The businessman who invented the Sleep Number bed could spend the rest of his days in prison after a jury on Wednesday found him guilty of cheating investors in an energy company he cofounded and ran for a decade.
A federal jury found Robert Walker, former CEO of Bixby Energy Systems, guilty of defrauding investors, tax evasion, witness tampering and conspiracy. He will be sentenced at a later date, but the most serious counts carry 20-year maximum terms.
The six female and six male jurors heard seven weeks of testimony and deliberated a day and a half. They hardly glanced at Walker as their 17-count guilty verdict was read before U.S. District Judge Susan Richard Nelson.
U.S. marshals led Walker away, and his wife, Joann, rose sobbing from the spectator seats. “He is 71 years old,” she said later. “I am concerned about him spending the rest of his life in prison.”
Walker suffers from psoriatic arthritis and was scheduled for medical treatment Wednesday.
But some of the 1,800 investors who lost $57 million on Bixby Energy’s failed alternative energy projects said prison is where he belongs.
“He absolutely ripped off all of us,” said investor Frank Simon, a retired businessman from Dayton, who now lives in Yuma, Ariz. “If I end up with getting nothing back, the only satisfaction I have is that he’ll never get a chance to cheat anybody else.”
Simon said he believes he was one of the original five investors in Bixby and eventually handed over $250,000 to Walker. He said he accepted Walker’s claims that Bixby would eventually trade on the stock market, which would create a big profit for the investors. But a public offering never happened.
Walker cofounded Bixby in 2001, and it originally focused on producing corn-burning stoves to heat homes. When that business collapsed, he turned its focus to a developing a coal-to-gas technology, but it never worked. The company, based in Ramsey, collapsed in 2012, a year after two Bixby directors sued to oust Walker.
Investors were lured to Bixby by Walker and fundraisers he hired who worked for a 10 percent cut of each investment. Walker testified during the trial that he never intended to cheat anyone. But evidence revealed that Bixby had employed two felons, including one Walker had hired as chief financial officer and main fundraiser.
Steve DiBenedetto, a retired factory worker from Blaine, said he and several relatives all got sucked into the scam and lost money, in his case about $5,000. “He took a lot of money from a lot of people,” DiBenedetto said. “I kept hearing them talk about how we’re all going to make a lot of money. … But they just kept asking for more and more.”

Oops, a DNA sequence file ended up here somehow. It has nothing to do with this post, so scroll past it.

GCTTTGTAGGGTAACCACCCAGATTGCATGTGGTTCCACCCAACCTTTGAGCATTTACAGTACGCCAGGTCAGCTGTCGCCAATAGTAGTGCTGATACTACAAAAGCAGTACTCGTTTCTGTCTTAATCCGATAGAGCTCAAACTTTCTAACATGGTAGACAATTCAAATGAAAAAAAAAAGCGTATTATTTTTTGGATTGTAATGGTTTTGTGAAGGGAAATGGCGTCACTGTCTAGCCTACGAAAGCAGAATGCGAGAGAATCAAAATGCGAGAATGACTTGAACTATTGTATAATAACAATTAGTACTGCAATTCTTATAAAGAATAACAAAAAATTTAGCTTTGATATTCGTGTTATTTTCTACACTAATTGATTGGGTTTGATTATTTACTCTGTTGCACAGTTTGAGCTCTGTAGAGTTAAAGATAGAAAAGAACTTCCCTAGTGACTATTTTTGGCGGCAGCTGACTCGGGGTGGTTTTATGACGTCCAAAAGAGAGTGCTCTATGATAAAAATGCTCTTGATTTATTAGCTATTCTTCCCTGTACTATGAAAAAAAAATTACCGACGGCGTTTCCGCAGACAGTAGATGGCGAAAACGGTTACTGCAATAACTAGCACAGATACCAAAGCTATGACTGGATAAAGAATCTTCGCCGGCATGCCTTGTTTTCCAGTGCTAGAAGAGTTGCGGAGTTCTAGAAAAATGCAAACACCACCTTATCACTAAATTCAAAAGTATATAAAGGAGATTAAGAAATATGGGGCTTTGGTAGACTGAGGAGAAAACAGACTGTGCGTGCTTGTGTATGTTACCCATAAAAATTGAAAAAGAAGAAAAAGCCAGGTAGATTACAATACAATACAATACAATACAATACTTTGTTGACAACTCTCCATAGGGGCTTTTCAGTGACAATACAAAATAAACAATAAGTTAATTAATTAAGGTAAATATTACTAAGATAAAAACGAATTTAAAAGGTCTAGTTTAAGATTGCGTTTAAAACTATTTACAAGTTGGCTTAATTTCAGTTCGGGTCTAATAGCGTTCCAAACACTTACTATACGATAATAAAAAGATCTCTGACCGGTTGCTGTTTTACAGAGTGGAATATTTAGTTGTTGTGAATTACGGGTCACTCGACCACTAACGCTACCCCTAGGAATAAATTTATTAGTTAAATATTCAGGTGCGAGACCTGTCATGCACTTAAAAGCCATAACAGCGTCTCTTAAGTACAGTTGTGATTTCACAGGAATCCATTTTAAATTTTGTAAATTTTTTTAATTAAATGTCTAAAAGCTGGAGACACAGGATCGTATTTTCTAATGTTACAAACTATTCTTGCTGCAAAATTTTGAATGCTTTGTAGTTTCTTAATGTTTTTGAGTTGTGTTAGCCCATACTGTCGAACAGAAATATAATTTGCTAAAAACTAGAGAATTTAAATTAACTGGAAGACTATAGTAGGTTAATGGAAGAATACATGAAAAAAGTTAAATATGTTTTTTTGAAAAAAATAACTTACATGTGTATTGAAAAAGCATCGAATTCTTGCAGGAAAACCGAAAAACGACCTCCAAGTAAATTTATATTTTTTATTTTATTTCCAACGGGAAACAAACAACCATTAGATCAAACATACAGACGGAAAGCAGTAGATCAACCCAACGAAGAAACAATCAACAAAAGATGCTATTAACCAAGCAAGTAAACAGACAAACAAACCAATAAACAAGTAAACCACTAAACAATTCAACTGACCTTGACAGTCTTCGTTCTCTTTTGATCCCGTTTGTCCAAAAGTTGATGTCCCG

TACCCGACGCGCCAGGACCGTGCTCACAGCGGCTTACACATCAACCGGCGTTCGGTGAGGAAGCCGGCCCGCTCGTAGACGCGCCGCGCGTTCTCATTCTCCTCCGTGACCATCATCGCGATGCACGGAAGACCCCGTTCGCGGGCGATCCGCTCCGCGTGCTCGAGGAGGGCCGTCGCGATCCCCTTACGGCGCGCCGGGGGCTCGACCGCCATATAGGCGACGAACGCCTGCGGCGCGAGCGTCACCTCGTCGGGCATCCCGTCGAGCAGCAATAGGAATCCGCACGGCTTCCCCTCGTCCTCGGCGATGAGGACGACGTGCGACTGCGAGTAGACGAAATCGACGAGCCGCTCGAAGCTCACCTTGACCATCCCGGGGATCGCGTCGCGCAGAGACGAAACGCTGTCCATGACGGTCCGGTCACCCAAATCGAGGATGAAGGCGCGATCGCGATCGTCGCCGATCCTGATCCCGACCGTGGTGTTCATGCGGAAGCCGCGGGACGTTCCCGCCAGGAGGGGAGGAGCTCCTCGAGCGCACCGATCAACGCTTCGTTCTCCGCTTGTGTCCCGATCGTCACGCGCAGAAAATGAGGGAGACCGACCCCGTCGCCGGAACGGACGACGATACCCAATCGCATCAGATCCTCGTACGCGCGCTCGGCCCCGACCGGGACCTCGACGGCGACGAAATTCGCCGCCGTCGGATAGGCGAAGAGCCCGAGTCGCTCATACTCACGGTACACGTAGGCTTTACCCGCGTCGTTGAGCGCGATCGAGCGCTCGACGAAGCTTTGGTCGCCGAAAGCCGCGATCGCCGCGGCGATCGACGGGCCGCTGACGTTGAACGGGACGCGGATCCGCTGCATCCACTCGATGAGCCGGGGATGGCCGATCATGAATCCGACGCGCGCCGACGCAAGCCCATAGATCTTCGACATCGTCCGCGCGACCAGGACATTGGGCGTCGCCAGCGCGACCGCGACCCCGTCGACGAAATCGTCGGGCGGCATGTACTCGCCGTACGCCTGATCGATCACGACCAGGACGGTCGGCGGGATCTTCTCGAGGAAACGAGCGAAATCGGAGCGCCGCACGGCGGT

Walker rose to prominence in the 1980s when he founded Select Comfort, the maker of air mattresses with adjustable settings. His apparent success with that company convinced Bixby investors that it would fare well, too. But at the trial, a retired investment banker who helped bail out Select Comfort in its early years testified that Walker brought that company close to bankruptcy in 1991 and was booted out as CEO several years before it went public in 1998.
Prosecutors led by assistant U.S. attorneys David MacLaughlin and Benjamin Lagner built their case on more than 600 documents, including many e-mails and newsletter articles written by Walker that touted Bixby’s technology. They were flashed on a giant screen as 33 investors, former executives and others testified about the company’s downfall.
Among the more remarkable items was a June 2010 e-mail to a contractor in which Walker complained that Bixby’s coal gasification machine didn’t work. On the very same day, Walker put out a news release saying the company’s “revolutionary process that efficiently converts coal into clean-burning energy has been developed and is commercially available.”
Walker even enlisted a former congressman, Gil Gutknecht, to promote and invest in Bixby. Gutknecht, who represented the Rochester area in Congress for 12 years ending in 2007, joined the company’s board but eventually grew disillusioned with Walker and was one of the directors to push for his ouster three years ago.
After Wednesday’s verdict, Gutknecht said he and many others believed in the Bixby clean-coal process. He kept working until 2012 to commercialize it, but the first installations in China failed. The company was left with “machines that are worthless” and a “mountain of debt,” he said. He doubts anyone will find hidden assets to recover. He declined to say how much he lost.
“It is a sad ending to a long, tragic story,” Gutknecht said. “I feel bad for an awful lot of investors. … On the other hand, it is a relief.”
Walker has been behind bars since August, when he violated his probation by contacting a government witness through an intermediary. That was the basis for the witness tampering charge. Walker’s sentencing date hasn’t been set.
During a pre-sentencing review, the victims of the Bixby scam and their losses will be tallied. Prosecutors are required to seek a restitution order, and a special civil unit in the U.S. attorney’s office typically looks for assets to recover. But after a criminal investigation lasting six years and involving U.S. postal inspectors, the Internal Revenue Service and the FBI, the trial revealed no evidence that anything is left of investors’ money.
Instead, prosecutors presented evidence that Walker enriched himself and others, and that Bixby never made a dime of profit. Walker once lived in a 12,000-square-foot home with an indoor pool in Ramsey. He also put his daughter, Melanie Bonine, on the payroll. She pleaded guilty last year to evading federal tax on Bixby securities she sold at a $700,000 profit. She also awaits sentencing.
After the verdict, prosecutors declined to comment on whether the Bixby investigation is over. In court papers, prosecutors previously have identified uncharged co-conspirators.
“We deeply appreciate the work of this jury,” MacLaughlin said.